A year ago a terrible earthquake, tsunami, and nuclear power disaster in Japan gripped the world’s attention for weeks. The news is already full of stories about the anniversary of those frightening events, and lessons learned. Here’s one. The word ‘Fukushima’ means something to many of us. The word ‘Tohoku’ doesn’t. Nothing could more succinctly demonstrate that human risk perception is prone to drastic mistakes, misperceptions that can ultimately create huge risks all by themselves.

This interesting article asserts that news coverage and world concern in the aftermath of last year’s devastating tsunami in Japan was misdirected, and that when we worry about the wrong things, the peril increases. The damage at the nuclear plant at Fukushima was a terrible aftermath, but the article attempts to place it in a realistic perspective.  Is this because we depend on nuclear energy so much that creating even more paranoia about potential risks and damages may really hinder the energy production that our future depends on?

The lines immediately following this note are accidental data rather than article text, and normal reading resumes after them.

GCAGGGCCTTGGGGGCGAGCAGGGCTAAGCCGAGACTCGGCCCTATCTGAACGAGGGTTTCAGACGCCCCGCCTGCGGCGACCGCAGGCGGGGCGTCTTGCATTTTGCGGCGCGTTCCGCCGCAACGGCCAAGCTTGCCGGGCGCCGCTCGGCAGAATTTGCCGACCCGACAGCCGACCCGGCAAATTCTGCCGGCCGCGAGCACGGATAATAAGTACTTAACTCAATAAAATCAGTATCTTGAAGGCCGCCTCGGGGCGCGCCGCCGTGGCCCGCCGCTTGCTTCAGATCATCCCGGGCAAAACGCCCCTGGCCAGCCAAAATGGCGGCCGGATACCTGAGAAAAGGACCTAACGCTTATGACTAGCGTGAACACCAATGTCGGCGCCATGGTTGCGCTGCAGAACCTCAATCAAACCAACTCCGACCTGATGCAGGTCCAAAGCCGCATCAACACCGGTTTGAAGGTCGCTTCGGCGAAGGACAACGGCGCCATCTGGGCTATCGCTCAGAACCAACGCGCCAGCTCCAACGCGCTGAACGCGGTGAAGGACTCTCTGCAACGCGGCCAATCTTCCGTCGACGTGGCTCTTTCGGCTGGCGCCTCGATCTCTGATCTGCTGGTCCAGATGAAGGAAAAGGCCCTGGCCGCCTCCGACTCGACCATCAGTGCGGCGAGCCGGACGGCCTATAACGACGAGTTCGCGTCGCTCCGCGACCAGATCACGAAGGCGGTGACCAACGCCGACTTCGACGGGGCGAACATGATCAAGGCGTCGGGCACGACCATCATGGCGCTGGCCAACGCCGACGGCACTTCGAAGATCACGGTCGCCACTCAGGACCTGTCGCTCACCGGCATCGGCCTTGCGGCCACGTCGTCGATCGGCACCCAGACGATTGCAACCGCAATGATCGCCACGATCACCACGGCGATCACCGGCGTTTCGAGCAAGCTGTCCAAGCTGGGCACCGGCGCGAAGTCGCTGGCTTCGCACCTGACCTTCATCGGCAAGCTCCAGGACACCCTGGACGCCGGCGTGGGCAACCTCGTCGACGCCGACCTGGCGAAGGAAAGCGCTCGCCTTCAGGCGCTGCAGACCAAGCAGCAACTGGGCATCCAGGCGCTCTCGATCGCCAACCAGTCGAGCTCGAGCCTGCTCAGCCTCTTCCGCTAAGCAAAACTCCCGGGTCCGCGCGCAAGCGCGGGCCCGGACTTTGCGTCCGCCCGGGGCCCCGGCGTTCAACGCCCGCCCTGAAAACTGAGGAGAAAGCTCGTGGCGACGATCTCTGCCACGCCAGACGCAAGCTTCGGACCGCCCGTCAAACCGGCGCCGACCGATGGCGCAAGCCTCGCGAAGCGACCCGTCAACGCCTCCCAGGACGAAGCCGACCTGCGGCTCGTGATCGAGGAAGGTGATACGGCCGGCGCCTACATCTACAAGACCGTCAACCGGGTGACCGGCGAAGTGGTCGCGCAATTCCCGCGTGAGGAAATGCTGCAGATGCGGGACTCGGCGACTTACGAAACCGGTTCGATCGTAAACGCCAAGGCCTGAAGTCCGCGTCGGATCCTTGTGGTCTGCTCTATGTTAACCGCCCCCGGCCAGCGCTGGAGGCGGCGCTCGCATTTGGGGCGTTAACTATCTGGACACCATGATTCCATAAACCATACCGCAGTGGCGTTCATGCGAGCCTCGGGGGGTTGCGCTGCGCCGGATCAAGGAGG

It will be interesting to see whether press coverage emphasizes the economic, the technological, the geographic, or the human side of the disaster.

Or are the American networks so caught up in election fever that there will be little coverage at all? If it becomes too frightening , too complicated, too intense, we can always turn the channel to Iron Chef or Storage Wars  …

Tsunami Facts in Wake of Japan Earthquake … more from the wonderful web site for National Geographic Magazine! You may want to bookmark this website: it is always fascinating!

Isn’t this image awesome!  And I don’t mean that in the slang sense.  It fills me with genuine awe… that it could have happened, that we have an image of it from space, and that I can see it and share it with you this way! Awesome! Beyond belief, but I believe it to be real and true! Like a radiant and malevolent flower… so beautiful, and terrifying at the same time!

 Of course it’s a “false colour” image–data points for wave heights are mapped onto a colour spectrum, and with a bit of tech-wizard magic we can now look down on a global catastrophe and see it in all its sinister grandeur.  But “false” or not, those colours teach us something, in a visceral way, that the numbers alone never could.

Our world, our civilization, our future–it’s all so very precious, and so very fragile.

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